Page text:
I feel about my outside walker or rollator, as us in the know call them, as I did about the leaflets i was given when I had breast cancer in my thirties. They had older women with grey hair on the front of them. The nurse touched my hand as she gave them to me and I wanted to slap her face with them. I then spent several hours speculating on how I could shred them and post them out the slatted windows at the top in my room in the hospital. It was on the tenth floor, no one would ever know. In the end I didn’t, mostly because I couldn’t reach! 
Back to the walker.....it’s clumsy, heavy and brown. And I hate it. For many reasons. I hate it because I can’t walk any distance anyway and it reminds me of that. I hate it because I need help to even get it out. I hate it because it’s ugly and my heart sinks as I approach it. I hate it because I feel disabled by it. I hate it because it reminds me of how I really am, not the version in my head still. And being honest, i hate it because it feels like something an older person should be using and I’m still only a youthful 62! I’ve looked at snazzier versions and they are slightly better but the truth is I still can’t walk far or easily and I’m not keen to make an expensive mistake.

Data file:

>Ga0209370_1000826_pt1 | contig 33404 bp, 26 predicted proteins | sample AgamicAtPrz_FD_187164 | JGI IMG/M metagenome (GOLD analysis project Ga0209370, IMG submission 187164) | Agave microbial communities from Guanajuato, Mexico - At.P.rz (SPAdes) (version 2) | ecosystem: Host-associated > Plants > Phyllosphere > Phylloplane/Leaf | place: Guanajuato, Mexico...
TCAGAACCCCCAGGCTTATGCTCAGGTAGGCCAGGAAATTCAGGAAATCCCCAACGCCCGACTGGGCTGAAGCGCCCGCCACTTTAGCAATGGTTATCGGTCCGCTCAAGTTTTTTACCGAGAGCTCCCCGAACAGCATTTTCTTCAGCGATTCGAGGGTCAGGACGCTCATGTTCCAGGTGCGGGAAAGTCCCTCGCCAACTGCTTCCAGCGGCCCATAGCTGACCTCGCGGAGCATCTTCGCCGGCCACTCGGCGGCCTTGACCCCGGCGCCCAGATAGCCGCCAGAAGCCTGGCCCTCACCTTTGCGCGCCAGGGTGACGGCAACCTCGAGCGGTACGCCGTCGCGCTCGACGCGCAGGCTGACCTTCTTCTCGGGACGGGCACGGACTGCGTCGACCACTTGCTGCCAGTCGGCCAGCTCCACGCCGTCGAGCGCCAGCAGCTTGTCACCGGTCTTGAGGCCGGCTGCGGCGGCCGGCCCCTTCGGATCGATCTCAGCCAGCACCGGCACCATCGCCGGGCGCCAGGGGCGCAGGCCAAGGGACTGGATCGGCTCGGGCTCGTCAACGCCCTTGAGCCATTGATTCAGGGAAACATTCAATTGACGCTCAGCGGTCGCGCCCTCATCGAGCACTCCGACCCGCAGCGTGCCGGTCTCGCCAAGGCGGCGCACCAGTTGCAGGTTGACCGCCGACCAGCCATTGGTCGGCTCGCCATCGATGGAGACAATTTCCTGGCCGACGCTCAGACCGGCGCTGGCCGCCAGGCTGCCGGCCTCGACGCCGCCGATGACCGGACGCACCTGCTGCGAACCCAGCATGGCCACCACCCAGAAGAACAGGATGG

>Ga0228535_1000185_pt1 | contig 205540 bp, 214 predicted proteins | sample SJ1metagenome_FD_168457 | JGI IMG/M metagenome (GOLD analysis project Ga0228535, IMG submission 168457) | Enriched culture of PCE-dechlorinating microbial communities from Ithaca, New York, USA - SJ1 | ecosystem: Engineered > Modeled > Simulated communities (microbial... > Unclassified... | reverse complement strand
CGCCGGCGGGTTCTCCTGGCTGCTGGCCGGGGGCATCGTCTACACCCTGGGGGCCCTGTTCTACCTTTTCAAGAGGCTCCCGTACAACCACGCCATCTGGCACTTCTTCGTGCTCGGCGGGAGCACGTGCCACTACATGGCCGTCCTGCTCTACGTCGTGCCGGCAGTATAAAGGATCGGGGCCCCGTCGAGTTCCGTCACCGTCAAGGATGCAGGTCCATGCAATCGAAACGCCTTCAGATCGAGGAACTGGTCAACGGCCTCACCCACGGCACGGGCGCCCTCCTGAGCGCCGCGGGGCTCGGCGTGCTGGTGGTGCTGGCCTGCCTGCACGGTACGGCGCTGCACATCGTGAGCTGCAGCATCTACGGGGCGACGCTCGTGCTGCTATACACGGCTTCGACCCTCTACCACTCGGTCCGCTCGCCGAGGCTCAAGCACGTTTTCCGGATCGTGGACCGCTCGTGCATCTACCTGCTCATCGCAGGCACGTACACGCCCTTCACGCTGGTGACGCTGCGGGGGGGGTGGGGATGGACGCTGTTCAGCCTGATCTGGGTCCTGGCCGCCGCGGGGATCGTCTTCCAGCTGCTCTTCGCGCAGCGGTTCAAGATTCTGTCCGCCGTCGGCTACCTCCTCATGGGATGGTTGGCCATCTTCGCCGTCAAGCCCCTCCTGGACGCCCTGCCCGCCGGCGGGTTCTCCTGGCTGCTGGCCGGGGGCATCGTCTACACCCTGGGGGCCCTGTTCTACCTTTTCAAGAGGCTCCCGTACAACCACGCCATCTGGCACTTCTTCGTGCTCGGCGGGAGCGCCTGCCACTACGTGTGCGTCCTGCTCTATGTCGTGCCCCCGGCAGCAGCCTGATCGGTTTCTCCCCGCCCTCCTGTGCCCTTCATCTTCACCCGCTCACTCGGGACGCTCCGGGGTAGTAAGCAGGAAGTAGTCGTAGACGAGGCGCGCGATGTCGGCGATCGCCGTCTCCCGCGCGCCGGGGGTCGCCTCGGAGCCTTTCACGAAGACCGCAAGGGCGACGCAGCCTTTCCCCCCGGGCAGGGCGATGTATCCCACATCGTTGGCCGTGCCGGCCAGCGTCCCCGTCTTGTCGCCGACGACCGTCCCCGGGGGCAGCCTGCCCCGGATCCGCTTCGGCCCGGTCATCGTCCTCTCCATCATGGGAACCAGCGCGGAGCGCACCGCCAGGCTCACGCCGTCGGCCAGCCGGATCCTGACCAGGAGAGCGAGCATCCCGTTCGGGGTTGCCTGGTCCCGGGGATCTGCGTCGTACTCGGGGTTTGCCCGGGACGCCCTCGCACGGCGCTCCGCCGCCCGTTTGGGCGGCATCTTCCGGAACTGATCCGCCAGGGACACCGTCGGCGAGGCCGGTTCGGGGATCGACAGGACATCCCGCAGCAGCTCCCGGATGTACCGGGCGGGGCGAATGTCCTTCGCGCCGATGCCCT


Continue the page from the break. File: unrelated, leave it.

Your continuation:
You see when I’ve recovered from things before I’ve found there is a point when I start to feel better and then it improves exponentially. I’m discovering, and my recent appointment with the neurosurgeon reinforced this, this recovery is much
slower.